Wednesday I was interviewed by a detective investigating the road rage incident I witnessed late last year. She called me a couple of days ago and offered to meet me whereever, but since I was coming to Bellevue anyway I suggested this morning.
It was an interesting experience. There was the 2x3 grid of photos to pick someone out of; they seemed to be driver's license photos blown up a bit. I could not honestly pick one out, which bothered me until I realized that I had not actually seen the guy's full face; he'd never looked in my direction so although I had the sensation of seeing him, I had actually seen only one half of his face, more or less.
Next I drew the positions of the cars on a little map. Then the detective turned on her recorder and asked me what I saw. It was a good experience, describing exactly what I saw and occasionally having to saw that I didn't see something - it is tempting always to know everything, but that's not the purpose of the interview and it was o.k. not to know.
After the interview was over and everything shut off, I was asked if I had any questions. I wondered if there was corroboration of the driver's story - I had not seen anyone striking anyone, but that's not to say it didn't happen; I wasn't there for the first part. The detective said that this was like a puzzle; she assembled various pieces to get the whole picture. I didn't have the first part of what happened, but I supplied the last part, especially the license plate - my reading the license plate to the 911 operator helped locate the vehicle quickly. There were other witnesses - some of whom I had seen - who saw the first part of the thing, and so the picture was assembled.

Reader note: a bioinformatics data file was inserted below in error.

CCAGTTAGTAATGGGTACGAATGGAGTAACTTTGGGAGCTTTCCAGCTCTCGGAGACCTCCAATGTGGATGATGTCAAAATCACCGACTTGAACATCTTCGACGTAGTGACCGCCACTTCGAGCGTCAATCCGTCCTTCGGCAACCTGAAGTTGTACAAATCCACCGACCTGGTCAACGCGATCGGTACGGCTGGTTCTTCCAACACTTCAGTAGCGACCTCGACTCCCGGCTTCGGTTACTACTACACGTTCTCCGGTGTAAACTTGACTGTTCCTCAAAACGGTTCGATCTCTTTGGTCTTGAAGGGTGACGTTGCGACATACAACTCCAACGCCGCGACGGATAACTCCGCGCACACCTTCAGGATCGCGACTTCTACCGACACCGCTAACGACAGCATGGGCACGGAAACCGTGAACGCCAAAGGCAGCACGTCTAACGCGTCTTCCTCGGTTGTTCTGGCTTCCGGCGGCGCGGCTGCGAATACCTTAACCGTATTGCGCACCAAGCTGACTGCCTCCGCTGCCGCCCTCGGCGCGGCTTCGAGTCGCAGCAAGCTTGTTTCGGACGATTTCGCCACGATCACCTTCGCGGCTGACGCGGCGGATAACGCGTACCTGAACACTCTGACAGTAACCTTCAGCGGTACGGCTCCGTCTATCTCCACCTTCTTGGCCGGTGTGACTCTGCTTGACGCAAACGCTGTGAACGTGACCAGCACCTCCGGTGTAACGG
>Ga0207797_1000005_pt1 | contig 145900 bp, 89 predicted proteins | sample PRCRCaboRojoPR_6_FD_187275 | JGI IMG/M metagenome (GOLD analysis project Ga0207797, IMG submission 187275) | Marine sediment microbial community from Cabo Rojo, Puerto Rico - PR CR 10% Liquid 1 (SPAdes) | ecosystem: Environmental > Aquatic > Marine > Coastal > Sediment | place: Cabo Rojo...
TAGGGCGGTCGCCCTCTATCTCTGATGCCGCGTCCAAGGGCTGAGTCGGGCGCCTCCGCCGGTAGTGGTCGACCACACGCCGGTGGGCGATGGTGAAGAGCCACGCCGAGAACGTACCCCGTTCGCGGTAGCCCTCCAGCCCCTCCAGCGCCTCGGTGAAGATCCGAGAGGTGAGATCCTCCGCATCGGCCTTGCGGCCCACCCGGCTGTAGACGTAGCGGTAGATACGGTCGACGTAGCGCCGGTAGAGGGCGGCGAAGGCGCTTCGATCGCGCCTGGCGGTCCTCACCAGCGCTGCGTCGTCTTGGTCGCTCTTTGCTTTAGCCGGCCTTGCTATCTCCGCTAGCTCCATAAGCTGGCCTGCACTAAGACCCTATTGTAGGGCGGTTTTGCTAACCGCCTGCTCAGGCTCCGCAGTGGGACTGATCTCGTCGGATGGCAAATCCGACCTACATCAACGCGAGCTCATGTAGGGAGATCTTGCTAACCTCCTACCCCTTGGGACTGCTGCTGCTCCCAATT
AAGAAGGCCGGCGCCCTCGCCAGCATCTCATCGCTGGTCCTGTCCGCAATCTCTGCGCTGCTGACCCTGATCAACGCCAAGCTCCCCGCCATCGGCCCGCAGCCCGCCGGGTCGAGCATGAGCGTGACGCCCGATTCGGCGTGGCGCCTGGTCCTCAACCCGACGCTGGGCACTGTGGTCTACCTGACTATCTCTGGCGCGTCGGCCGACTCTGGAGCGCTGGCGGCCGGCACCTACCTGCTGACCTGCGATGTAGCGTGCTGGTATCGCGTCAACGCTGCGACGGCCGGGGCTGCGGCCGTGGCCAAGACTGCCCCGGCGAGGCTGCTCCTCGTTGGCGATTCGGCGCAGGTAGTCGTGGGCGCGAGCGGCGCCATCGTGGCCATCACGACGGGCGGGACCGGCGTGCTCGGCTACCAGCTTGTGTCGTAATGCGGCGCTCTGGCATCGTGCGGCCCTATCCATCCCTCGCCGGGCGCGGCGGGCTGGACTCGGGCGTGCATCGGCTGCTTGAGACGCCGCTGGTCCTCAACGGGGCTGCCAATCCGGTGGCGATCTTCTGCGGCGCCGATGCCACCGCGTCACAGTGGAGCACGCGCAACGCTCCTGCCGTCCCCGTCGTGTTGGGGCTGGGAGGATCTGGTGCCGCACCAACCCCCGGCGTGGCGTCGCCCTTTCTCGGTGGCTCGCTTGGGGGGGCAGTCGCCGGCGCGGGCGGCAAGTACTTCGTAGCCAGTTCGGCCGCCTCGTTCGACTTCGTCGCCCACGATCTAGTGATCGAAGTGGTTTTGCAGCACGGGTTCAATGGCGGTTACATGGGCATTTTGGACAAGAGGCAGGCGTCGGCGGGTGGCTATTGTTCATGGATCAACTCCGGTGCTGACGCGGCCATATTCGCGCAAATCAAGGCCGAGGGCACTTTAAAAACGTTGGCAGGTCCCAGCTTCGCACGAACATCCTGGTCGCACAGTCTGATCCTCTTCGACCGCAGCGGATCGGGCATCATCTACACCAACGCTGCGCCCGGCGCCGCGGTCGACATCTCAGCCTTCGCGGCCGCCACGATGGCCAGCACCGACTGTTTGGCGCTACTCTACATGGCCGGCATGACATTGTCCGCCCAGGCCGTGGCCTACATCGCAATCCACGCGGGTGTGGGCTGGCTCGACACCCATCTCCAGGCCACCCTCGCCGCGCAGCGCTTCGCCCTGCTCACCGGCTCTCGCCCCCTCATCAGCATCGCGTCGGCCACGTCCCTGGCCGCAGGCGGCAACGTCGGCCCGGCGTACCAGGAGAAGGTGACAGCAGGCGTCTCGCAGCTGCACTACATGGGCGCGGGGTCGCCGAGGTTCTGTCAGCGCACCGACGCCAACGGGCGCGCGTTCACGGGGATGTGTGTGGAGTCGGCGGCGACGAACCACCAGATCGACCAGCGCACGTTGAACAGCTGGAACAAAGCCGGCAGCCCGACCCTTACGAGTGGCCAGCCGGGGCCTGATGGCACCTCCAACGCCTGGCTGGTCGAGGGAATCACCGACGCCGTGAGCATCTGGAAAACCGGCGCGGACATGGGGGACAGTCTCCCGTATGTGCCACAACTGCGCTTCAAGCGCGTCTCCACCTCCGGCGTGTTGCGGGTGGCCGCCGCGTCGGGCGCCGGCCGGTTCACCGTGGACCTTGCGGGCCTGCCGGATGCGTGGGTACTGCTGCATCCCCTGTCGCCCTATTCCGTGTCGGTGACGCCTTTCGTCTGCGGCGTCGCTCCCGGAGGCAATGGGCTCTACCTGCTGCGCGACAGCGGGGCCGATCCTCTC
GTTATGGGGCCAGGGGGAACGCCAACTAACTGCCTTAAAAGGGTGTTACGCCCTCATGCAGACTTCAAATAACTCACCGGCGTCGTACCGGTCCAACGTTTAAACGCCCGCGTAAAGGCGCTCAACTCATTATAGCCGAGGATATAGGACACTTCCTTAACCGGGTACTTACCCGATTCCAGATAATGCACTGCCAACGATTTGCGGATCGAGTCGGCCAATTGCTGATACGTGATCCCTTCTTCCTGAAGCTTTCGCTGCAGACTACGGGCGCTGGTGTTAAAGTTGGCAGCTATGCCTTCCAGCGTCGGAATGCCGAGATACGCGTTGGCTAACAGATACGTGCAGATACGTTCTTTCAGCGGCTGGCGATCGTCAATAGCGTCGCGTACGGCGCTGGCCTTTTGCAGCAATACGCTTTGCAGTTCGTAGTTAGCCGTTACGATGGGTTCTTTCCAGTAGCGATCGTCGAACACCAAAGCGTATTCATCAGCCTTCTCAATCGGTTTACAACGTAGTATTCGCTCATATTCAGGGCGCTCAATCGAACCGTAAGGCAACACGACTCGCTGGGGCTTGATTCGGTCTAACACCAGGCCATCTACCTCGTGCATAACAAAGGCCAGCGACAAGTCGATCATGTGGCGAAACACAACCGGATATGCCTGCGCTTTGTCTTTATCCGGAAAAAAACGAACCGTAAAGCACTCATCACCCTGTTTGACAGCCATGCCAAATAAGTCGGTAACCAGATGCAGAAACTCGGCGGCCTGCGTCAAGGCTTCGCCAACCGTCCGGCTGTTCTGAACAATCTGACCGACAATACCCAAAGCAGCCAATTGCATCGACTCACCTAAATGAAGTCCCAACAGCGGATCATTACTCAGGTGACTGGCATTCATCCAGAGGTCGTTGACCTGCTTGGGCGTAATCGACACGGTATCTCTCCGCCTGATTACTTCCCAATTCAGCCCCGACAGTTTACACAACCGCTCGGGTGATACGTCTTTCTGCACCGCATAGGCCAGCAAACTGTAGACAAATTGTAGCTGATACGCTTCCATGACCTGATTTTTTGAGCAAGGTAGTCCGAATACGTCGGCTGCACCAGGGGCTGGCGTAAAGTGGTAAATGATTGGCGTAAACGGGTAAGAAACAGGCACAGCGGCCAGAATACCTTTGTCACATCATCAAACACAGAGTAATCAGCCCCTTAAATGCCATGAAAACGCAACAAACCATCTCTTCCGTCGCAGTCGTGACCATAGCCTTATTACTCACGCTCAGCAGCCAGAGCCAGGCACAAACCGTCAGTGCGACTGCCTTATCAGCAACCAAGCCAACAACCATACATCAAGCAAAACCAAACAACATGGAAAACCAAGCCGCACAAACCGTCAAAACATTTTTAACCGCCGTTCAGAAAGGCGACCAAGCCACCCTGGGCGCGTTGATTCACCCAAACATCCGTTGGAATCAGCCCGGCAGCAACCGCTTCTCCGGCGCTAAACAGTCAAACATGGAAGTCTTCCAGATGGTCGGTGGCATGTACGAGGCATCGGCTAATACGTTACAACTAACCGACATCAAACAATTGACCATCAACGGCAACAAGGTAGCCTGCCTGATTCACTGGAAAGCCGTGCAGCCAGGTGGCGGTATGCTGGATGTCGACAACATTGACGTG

We discussed the fact that often witnesses aren't perfect, and I observed that that might be a good sign, that we are not accustomed to seeing a crime in front of us. If we were used to it, that would be a bad sign!